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Newark and Sherwood District Councillor wants empty buildings to be used to help housing crisis

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A councillor who was once himself homeless wants disused properties to be brought into public ownership to help with the housing crisis.

Newark and Sherwood District Council has 5,551 homes. There are currently 5,070 applicants on its housing register, of these 617 are in the priority bands one and two for housing need.

Laurence Goff, who represents Newark’s Devon Ward, and his twin brother were kicked out of the family home aged 16 to fend for themselves and had it not been for hostels and a religious order, they would have been living on the streets.

Laurence Goff. (43954935)
Laurence Goff. (43954935)

Mr Goff said: “I am raising this awareness for the possibility of looking into property guardianship.

“I believe urgent action need to be done to start tackle empty properties.

Newark and Sherwood District Council logo (6865711)
Newark and Sherwood District Council logo (6865711)

“I have noticed so many vacant and empty properties that could be looked into across Newark and district.

“You can see lots of empty places on the top floor of many shops. People used to live above shops.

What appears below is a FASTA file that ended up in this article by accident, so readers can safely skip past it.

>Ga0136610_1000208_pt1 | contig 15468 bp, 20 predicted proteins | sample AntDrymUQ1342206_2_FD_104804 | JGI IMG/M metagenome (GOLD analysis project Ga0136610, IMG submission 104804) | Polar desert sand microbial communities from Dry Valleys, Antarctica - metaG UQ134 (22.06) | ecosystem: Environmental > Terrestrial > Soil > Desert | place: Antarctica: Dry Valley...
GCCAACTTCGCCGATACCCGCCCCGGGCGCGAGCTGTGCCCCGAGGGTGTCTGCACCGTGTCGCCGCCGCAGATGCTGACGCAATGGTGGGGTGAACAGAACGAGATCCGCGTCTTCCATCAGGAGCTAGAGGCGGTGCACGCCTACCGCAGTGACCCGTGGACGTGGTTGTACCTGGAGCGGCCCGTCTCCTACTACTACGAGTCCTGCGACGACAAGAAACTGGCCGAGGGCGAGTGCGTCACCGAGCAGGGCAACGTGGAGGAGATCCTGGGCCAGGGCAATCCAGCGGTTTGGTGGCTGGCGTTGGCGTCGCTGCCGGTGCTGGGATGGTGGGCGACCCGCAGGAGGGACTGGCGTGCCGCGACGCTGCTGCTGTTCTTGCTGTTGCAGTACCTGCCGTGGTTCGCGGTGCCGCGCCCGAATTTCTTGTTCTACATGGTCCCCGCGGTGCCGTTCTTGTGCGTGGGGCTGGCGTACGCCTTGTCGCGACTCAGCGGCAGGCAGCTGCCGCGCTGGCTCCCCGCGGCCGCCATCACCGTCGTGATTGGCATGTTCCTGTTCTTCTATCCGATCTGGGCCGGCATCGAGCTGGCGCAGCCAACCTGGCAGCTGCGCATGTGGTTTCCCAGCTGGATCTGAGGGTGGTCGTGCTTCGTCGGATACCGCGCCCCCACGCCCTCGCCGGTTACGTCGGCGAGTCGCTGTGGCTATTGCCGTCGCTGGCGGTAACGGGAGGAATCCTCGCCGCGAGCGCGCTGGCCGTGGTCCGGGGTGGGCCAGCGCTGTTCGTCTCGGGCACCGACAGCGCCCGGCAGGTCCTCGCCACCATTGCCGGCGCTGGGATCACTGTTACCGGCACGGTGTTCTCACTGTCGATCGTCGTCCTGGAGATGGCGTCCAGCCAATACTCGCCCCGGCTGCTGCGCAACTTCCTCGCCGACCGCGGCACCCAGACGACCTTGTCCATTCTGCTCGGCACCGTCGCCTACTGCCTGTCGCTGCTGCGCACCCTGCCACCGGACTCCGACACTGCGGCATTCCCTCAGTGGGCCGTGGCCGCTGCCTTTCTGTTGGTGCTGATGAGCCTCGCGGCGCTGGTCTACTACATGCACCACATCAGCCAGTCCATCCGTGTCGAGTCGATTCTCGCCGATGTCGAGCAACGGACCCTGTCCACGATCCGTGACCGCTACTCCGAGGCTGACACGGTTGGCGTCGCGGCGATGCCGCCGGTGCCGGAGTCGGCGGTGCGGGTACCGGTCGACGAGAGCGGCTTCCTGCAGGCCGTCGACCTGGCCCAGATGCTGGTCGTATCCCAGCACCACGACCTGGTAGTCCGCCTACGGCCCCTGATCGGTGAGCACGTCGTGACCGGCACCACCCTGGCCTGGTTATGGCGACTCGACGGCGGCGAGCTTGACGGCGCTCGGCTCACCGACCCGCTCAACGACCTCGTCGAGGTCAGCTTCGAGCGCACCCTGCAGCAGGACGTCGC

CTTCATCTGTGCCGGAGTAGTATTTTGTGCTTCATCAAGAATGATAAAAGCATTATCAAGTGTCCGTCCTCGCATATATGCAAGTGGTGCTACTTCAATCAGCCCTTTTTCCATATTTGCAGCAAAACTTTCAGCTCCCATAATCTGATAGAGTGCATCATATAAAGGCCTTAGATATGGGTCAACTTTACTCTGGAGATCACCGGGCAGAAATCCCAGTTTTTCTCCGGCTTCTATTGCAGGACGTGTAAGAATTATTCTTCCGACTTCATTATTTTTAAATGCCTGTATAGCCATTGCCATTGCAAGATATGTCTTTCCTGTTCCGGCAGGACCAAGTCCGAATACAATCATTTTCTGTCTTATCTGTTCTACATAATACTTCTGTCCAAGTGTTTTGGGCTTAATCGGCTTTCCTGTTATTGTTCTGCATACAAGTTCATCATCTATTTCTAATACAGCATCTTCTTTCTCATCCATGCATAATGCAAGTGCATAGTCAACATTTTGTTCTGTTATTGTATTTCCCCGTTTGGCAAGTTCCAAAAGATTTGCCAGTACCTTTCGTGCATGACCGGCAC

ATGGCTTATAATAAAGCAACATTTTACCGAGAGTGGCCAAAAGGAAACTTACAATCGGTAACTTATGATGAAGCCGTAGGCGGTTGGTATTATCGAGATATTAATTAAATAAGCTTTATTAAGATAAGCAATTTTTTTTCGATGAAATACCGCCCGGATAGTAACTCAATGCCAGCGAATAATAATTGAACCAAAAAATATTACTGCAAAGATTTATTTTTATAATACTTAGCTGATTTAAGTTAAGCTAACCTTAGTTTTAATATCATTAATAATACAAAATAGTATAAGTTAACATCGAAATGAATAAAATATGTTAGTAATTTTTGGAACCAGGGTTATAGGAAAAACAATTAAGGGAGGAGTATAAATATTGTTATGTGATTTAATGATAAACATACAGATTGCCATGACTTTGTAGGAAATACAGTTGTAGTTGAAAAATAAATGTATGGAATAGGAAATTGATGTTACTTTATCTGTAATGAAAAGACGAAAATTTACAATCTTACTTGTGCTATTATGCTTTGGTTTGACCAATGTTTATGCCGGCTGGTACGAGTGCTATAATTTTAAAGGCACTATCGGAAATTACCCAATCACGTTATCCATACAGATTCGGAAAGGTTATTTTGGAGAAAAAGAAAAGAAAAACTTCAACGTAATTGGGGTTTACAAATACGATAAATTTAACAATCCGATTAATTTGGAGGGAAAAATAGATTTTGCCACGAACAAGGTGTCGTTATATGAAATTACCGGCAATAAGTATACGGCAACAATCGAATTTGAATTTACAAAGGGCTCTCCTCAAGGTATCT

“It’s wasted space. Having somebody living in them provides security to the premises too.

“I feel the council could take ownership, even temporary ownership, of buildings and bring them into use to help with the housing crisis. They could provide temporary accommodation for the Afghan families coming here for instance.

“People spend so long on the housing list that their circumstances change, their children grow up and need houses of their own.”

Mr Goff pinpointed as examples two empty shops near Asda plus another near the Travelodge, empty rooms above shops on Middlegate and Stodman Street, the former Chinese takeaway on Portland Street and the 30,000sq ft former pine furniture warehouse on Victoria Street.

Nationally, over 100,000 families are living in temporary accommodation while over half a million homes have no permanent resident.

Property guardianship brings buildings that would otherwise stand empty back into use as housing.

These buildings can be anything that is suitable to be used or converted into appropriate accommodation: offices, flats, houses, churches, former GP surgeries, even disused fire stations.

This provides security to the property owner while the building is empty and provides cost-effective housing for the guardians living there. This model is growing and said to be affordable.

Roger Blaney, chairman of the planning committee at Newark and Sherwood District Council, said: “Public guardianship is a complicated process.

“Using and transforming empty properties and vacant land are both important for building strong and stable communities which is a key priority for the district council.

“Often, empty properties have complex problems, such as absentee landlords, meaning that making use out of empty properties can be extremely difficult or take many years.

“However, this doesn’t mean that we wouldn’t try to explore options with them nonetheless.”

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